It’s time to be real. It’s time to admit that worship with all ages present is easy to do appallingly and difficult to do well. It’s time to acknowledge that it takes a huge amount of grace from every participant. But it’s also time to admit that a church that unthinkingly packs off any subgroup, old or young, to worship and learn in another space every week could well be as daft as a person merrifly cutting off his own leg. It’s as ridiculous as that. (Lucy Moore, All Age Worship, page 6)
The quote above really stopped me and gave me a lot to think about as I was beginning to consider the value and need for intergenerational worship experiences. And now, several years into both my continued research and learning and my own leadership and development of all ages worship experiences I am absolutely convinced that she is correct. It is time fellow pastors and leaders, parents and parishoners to realize the incredible missed opportunity and dare I say even harm we are doing to the body of Christ and to the younger ones entrusted to us by not intentionally engaging all ages in worship.
When it comes to Intergenerational Worship I think it is less about how and more a matter of will. Will you choose to take up the challenge of critical reflection, planning and preparation required to engage all ages in worship? Will you take the risk to imagine and discover new ways of bringing everyone together in music, in telling Bible stories and prayer that engages all ages? If the will is there, let me offer some ways CBOQ Kids can come alongside you to develop the how.
Option 1: Host a 2 hour Intergenerational Worship Seminar at your church. This practical, interactive seminar explores what it means to develop and plan intentionally inclusive worship experiences where people from young to old can experience God in meaningful ways together.
Option 2: Assemble a team of volunteers interested in planning an intergenerational worship service and contact Tanya to book consulting time to work with your team on the development of this experience. This could include 1-3 sessions or ongoing consultation.
Option 3: Similar to Option 2 but with the addition of Tanya’s direct leadership/involvement as needed to lead an intergenerational worship service.
If you are not quite sure if you are ready for any of these options but you are interested in exploring this further please email Tanya to begin a discussion of what your next steps may be.
When it comes to Intergenerational Ministry there are so many great resources available! Key books I recommend are shown below. They link to brief book reviews.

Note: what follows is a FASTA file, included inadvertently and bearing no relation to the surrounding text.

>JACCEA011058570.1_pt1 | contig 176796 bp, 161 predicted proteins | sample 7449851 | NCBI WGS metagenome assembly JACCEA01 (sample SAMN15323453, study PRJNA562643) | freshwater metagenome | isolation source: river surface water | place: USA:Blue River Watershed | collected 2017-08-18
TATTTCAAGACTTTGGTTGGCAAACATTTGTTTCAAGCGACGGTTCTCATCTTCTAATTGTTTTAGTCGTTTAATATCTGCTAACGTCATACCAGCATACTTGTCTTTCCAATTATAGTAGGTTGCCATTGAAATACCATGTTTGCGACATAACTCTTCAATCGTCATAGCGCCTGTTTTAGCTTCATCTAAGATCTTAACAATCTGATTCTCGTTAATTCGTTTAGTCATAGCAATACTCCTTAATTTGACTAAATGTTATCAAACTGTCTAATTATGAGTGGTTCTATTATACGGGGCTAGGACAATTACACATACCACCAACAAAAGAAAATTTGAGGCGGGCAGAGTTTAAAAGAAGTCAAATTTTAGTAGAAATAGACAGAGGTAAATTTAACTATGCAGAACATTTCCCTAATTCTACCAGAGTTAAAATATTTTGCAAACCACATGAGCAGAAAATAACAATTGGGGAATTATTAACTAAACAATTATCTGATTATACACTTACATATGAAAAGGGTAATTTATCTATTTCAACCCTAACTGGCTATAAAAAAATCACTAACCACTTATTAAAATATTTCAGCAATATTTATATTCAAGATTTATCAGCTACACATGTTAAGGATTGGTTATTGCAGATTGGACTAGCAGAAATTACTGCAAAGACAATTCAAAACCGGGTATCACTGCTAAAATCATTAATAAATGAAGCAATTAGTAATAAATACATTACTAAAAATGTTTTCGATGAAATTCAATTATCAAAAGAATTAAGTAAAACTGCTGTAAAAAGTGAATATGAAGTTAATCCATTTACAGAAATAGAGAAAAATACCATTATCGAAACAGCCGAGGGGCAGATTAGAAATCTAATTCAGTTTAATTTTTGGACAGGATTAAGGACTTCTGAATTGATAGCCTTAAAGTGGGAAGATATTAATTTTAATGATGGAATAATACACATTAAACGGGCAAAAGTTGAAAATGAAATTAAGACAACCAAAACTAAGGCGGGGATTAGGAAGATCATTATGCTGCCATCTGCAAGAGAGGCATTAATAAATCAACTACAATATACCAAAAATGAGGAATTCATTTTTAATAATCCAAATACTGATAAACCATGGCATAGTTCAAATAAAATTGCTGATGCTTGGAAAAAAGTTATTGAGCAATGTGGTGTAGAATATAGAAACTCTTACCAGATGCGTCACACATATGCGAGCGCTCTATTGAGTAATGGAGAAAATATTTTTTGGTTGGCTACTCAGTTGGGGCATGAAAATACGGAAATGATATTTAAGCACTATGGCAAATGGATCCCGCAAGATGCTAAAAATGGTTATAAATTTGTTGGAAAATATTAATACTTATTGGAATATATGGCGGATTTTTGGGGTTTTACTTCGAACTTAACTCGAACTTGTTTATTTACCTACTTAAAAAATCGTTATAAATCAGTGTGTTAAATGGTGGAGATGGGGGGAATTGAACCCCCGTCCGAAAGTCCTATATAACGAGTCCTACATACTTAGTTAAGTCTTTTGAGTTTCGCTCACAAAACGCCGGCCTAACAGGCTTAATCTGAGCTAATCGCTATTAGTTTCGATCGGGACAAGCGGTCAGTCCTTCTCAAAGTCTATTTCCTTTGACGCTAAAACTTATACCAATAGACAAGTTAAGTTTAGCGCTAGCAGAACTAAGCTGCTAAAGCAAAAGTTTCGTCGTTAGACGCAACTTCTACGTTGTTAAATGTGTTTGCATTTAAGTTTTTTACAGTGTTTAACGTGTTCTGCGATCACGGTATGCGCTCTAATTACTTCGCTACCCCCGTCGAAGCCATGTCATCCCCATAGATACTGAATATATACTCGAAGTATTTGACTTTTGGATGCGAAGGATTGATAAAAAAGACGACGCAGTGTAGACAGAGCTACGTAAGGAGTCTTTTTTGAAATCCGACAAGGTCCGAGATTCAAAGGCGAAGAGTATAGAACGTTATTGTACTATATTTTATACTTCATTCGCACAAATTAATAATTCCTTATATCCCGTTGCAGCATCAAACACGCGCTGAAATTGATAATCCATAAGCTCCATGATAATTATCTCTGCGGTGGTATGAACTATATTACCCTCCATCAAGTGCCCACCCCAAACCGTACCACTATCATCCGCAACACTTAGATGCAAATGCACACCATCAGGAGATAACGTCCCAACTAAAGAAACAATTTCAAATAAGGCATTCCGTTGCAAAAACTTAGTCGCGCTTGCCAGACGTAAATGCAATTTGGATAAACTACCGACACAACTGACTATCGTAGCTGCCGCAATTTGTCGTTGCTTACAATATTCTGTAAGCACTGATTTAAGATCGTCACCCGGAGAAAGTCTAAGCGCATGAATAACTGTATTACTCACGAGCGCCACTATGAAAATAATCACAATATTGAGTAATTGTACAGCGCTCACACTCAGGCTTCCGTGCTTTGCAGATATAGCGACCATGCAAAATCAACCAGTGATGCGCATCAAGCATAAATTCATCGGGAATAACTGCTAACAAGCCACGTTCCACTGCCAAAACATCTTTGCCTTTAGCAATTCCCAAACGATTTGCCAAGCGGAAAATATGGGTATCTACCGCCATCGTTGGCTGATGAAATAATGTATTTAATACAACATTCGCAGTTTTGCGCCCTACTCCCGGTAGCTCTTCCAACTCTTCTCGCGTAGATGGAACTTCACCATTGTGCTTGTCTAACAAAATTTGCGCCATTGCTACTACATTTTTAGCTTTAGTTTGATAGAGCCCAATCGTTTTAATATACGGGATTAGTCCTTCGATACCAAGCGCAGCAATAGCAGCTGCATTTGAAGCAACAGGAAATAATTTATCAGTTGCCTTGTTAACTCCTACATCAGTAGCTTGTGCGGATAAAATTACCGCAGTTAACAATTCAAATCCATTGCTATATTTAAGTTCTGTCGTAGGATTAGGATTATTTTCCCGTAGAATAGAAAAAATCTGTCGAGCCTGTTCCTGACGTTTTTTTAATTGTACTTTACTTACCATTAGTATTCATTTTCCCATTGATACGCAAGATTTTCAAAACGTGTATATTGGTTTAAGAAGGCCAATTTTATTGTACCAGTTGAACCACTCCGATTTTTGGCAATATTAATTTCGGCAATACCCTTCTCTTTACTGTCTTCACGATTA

Weblinks worth checking out:
GenOn Ministries There are many helpful resources and articles, including a great evaluative tool.
Sticky Faith Helpful resources, articles and research.
Barnabas in Churches Ideas, programs, events, teaching outlines and more.
Messy Church Lots of great ideas that can be used/adapted even if you are not running Messy Church.
Intergenerational Tool Kit A fantastic resource put together by the Christian Reformed Church.
Lifelong Faith Articles, research and ideas curated from numerous Protestant and Roman Catholic churches.
reFocus An excellent blog about intergenerational worship and ministry.
This is a great blog post on Why Intergenerational Ministry?
CBOQ created resources:
Planning Intergenerational Events A resource for planning events along with some step by step instructions of event ideas.
In 2018 our theme emphasis for our entire denomination was on Next Generation Ministry. For our CBOQ Sunday we created a worship resource for planning an intergenerational service. For our Annual Assembly (3 day gathering of pastors and delegates for our business, worship and learning convention) I led a workshop that essentially took that resource guide and practically showed an example of leading it as an intergenerational service. Both the worship resource as well as the youtube recording of the workshop are posted below:
Worship-Resources A planning resource created for CBOQ Sunday.
Worship Bulletin An example of a way to create a bulletin that can enhance the intergenerational worship experience.
For 2018 Assembly, utilizing the CBOQ worship resource, I created a ‘workshop’ experience of one ways of leading an intergenerational service:
I led a workshop for parents at Malvern Baptist Church on preparing their children for worship:
Stories of Intergenerational Worship from some of our churches:
Worship Questions to Reflect On
How often do your services include elements that acknowledge or appeal to all ages, including children, teens, adults and seniors?
At what age do children in your church attend worship with the adults? Thinking theologically and biblically, why does your church choose to niche or mix various age groups?
If your church includes children for part or all of the worship service, what are your expectations for their behavior? How do families learn what your church considers appropriate in worship?
What would you lose by changing who attends, designs or leads worship? What would you gain?
What is the best way you’ve found to engage all ages in worship?
Which intergenerational worship participation changes have been easy to implement yet have made a measurable difference?
What are the best insights on how to engage all generations in worship, while remaining true to your congregational values?
When kids worship separately for years, how do they form the habit of worshipping with adults?
Which worship habits does your church do best with and at what age do worshippers start practicing them?